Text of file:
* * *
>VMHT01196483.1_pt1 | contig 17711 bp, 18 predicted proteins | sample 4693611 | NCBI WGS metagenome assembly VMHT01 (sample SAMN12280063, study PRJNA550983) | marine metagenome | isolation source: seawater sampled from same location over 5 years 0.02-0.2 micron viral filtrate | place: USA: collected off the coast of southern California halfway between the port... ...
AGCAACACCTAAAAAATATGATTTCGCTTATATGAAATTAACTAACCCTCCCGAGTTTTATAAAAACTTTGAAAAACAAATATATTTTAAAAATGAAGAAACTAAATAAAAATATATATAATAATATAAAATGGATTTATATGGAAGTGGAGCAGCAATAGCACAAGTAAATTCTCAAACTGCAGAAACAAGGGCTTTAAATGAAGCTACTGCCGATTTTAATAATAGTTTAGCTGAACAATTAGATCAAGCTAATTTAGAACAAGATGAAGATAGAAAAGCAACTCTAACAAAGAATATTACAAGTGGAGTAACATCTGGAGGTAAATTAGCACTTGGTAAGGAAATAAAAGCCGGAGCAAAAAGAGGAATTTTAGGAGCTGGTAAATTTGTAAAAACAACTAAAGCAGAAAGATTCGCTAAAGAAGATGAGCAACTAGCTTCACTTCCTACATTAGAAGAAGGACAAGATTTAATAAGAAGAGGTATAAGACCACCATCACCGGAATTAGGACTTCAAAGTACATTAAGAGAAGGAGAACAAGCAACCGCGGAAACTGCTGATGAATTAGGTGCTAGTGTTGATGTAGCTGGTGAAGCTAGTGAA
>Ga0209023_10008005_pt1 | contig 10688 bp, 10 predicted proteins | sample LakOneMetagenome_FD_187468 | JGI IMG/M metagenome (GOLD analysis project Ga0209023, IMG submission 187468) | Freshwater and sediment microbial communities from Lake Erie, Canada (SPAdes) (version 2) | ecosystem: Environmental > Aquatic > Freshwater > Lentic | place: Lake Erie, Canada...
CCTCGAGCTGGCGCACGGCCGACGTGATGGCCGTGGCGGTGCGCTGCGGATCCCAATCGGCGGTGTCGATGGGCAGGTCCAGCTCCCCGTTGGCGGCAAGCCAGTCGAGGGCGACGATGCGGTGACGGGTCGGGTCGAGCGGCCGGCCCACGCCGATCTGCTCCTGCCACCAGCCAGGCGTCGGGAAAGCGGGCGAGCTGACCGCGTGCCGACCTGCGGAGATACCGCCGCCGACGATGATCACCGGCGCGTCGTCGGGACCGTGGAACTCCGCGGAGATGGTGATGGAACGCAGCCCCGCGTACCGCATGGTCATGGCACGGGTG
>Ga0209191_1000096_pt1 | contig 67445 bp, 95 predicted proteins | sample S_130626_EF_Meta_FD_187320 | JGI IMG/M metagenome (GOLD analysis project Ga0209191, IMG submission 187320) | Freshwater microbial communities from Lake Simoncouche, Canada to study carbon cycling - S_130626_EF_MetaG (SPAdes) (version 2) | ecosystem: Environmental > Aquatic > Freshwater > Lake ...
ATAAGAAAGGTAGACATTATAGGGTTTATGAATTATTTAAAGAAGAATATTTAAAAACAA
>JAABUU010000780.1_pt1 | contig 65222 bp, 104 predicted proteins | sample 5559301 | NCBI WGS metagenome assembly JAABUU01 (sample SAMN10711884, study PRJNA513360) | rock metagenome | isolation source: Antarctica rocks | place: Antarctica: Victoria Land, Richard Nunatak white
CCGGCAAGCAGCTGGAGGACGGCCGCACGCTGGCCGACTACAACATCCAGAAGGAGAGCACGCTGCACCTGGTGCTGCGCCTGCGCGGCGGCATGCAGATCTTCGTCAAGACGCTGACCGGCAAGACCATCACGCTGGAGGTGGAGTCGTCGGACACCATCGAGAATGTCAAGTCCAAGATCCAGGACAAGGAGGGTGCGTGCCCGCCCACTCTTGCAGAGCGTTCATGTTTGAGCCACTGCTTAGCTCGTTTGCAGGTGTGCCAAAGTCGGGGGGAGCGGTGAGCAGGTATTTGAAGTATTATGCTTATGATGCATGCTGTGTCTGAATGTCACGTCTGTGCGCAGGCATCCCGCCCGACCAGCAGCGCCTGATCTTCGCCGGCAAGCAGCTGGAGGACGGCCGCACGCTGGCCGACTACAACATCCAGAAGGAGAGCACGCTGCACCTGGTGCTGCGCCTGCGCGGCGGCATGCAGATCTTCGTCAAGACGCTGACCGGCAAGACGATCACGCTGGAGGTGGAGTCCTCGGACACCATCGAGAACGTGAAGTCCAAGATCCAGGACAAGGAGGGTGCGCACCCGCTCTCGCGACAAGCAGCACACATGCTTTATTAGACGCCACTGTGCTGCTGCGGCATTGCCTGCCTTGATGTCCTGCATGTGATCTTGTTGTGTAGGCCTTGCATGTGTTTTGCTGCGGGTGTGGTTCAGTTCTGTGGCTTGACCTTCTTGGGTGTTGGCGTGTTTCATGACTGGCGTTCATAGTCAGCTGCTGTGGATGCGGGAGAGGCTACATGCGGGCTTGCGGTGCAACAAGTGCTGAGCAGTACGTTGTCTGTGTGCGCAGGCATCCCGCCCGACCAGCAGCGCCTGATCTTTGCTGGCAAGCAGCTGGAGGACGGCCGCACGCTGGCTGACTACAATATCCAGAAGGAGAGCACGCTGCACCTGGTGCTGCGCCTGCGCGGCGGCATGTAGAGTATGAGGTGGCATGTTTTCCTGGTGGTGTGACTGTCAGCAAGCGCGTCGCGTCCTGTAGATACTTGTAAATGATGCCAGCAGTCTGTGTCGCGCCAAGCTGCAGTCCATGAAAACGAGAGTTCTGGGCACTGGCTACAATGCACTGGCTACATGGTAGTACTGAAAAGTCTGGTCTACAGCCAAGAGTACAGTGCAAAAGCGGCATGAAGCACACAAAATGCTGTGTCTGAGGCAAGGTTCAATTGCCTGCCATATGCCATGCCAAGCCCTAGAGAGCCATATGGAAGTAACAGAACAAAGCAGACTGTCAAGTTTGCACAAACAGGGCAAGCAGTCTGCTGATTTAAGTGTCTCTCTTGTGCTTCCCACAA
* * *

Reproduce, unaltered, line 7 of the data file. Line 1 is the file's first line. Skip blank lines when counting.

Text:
>JAABUU010000780.1_pt1 | contig 65222 bp, 104 predicted proteins | sample 5559301 | NCBI WGS metagenome assembly JAABUU01 (sample SAMN10711884, study PRJNA513360) | rock metagenome | isolation source: Antarctica rocks | place: Antarctica: Victoria Land, Richard Nunatak white